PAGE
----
Steubenville OH – Situated along the Ohio River, the County Seat of Jefferson County was a center for steel production for over 120 years. Flanked by mills and associated support industries up and down the Ohio River, Steubenville was the home to nearly 40,000 people at its peak in 1940. The history of steel production here began when the LaBelle Iron Works, a leading nail mill in Wheeling, WV purchased an independent mill here and immediately began construction of two blast furnaces by 1899. Known as the North Plant these furnaces produced the raw steel to feed several other specialty plants in the area to produce tin, galvanized and structural steel. LaBelle stayed independent until 1920 when Wheeling Steel was founded absorbing several companies in the process. These furnaces operated constantly through the 1960’s merger with Pittsburgh Steel, operating under the name Wheeling-Pitt Steel. The Number One Furnace operated continuously until the mill was shut down in 2005.
A prominent landmark in Steubenville is the Market Street Bridge the sole project undertaken by the Steubenville Bridge Company in 1905. The suspension bridge was constructed by the Ohio Erecting Company with the steel coming from Jones & Laughlin and Bethlehem Steel and the frame fabrication performed by Penn Bridge Company. The bridge’s sole purpose was to connect Ohio to West Virginia providing an easy means of access to the Follansbee Brother’s steel mill that later become the Wheeling-Pittsburgh Coke Works in appropriately named Follansbee, WV. Designed by noted engineer E. K. Morse who was involved in the design of Roebling’s Brooklyn Bridge, the structure has a checkered past. From its original design the bridge was multi-modal, carrying pedestrians, trolleys and automobiles. In 1917 it was sold to the West Penn Traction Company and was operated by the streetcar line until the constant stress of heavy freight rail traffic caused a major cable failure on the bridge. Dr. David B. Steinman, a noted bridge engineer in the same year, addressed design flaws and oversaw repairs; Steinman would also be involved in a major upgrade in the 1940’s.
Traffic on the Market St. Bridge decreased with the opening of the Fort Steuben Bridge in 1928, providing better access to the area industry via highways outside the city center. Ironically the Fort Steuben Bridge was replaced in 1990 with the opening of the Veterans Memorial Bridge and sadly the historic structure was found structurally deficient and ultimately demolished in 2012. Fortunately the Main Street Bridge did not suffer the same fate, though it was also found to have structural issues. With funding from the WV Department of Transportation the bridge received major repairs in 2009 providing the necessary steel reinforcements as well as period lighting and fresh paint. The bridge, now eligible to be on the National Historic Register, was dedicated on December 7th of 2011 opening again for local traffic.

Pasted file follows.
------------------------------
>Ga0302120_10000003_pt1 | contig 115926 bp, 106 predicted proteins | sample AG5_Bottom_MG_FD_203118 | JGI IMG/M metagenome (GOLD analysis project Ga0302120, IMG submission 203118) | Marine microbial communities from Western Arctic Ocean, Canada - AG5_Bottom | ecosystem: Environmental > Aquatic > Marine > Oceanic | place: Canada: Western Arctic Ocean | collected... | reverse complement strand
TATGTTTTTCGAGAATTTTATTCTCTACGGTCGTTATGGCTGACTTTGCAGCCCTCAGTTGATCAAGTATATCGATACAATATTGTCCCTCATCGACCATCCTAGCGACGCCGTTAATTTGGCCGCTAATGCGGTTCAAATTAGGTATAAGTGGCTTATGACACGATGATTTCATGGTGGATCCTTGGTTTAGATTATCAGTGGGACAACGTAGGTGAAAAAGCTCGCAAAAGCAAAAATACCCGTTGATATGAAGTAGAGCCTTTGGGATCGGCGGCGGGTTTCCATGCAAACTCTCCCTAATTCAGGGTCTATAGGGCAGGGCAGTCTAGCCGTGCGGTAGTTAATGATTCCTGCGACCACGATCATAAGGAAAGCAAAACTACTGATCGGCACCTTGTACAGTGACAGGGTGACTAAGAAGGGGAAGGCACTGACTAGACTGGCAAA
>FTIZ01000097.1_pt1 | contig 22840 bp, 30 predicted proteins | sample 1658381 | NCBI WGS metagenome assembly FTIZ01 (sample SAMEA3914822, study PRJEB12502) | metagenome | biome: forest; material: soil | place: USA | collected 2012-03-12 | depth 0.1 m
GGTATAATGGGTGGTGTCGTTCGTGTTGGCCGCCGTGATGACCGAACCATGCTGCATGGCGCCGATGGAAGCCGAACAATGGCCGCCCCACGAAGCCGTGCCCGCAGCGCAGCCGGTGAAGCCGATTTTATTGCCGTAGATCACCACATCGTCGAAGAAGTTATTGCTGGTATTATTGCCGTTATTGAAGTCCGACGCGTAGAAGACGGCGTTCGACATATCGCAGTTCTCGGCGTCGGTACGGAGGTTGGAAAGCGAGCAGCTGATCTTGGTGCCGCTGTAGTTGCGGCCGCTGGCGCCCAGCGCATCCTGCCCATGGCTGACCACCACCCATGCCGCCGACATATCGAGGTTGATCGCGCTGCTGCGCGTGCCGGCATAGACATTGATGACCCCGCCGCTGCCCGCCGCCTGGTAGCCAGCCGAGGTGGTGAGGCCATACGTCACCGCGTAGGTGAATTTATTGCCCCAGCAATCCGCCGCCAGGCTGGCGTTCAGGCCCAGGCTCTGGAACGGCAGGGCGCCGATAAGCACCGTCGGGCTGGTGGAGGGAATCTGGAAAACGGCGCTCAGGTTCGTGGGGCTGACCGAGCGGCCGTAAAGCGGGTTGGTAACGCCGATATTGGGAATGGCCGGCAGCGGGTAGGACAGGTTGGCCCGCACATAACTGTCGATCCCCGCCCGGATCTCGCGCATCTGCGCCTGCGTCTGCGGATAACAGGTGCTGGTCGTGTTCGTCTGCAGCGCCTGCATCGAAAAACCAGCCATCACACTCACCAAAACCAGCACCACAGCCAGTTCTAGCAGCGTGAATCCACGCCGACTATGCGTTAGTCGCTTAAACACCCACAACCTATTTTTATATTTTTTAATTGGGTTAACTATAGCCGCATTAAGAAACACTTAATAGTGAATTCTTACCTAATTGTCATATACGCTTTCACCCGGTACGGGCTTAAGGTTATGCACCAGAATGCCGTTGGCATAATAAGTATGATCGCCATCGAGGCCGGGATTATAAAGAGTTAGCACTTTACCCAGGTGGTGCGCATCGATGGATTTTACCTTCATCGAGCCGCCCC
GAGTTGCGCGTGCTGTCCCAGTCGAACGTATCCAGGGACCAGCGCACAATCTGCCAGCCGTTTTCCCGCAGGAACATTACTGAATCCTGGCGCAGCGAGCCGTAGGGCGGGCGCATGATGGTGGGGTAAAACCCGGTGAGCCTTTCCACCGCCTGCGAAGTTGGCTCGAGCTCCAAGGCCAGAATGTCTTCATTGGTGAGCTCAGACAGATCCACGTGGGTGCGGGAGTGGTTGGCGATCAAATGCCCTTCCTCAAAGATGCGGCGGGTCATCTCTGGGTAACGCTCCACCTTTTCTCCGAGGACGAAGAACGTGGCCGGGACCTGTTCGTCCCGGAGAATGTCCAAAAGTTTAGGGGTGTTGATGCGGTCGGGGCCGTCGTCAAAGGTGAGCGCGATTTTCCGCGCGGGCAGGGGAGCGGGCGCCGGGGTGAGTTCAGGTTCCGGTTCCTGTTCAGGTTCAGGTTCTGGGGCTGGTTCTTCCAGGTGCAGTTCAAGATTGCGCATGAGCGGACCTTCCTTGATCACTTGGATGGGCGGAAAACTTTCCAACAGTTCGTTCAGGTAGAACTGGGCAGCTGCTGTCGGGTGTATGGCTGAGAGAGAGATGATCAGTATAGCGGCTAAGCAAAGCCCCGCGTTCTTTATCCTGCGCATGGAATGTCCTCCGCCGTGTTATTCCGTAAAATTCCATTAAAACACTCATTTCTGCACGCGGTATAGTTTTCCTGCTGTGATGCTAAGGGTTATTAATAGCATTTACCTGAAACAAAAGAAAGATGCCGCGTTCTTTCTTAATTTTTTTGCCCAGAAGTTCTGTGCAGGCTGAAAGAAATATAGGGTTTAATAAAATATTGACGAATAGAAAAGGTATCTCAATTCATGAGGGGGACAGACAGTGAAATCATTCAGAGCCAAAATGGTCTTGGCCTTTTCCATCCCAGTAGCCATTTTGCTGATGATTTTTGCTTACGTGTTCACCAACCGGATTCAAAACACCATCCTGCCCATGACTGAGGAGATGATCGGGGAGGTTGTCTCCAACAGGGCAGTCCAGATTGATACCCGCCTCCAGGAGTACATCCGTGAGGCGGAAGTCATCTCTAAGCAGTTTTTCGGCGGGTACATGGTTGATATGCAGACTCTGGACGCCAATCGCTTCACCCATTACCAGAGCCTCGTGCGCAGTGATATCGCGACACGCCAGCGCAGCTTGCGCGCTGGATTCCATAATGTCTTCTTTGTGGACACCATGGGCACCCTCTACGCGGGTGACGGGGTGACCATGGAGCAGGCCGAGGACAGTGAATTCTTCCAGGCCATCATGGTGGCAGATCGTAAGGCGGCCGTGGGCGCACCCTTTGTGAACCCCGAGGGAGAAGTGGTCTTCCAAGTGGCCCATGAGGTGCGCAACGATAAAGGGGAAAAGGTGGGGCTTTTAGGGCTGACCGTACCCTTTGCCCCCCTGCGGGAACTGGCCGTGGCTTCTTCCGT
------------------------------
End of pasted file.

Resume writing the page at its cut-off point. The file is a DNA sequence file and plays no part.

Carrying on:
Though the Market Street Bridge was the first of its kind for the general public it was not the first crossing of the Ohio in Steubenville. The Pennsylvania Railroad constructed the first bridge in the area around 1868 with two subsequent replacements in 1888 and 1927, the later survives today carrying what remains of the former PRR Panhandle Division which once extended to St. Louis via Cincinnati and was the supply line to the heavy industry of the Ohio Valley. Like the railroad Steubenville and the steel industry have faced hardships, seeing a decline in population directly connected to slumping steel production and subsequent closure of the mills. What remains today is quickly disappearing as the shuttered mills are torn down for scrap. The surviving towns face the challenge of adapting to a new life or fading away in existence an unfortunate reality to many towns through out the former steel belt.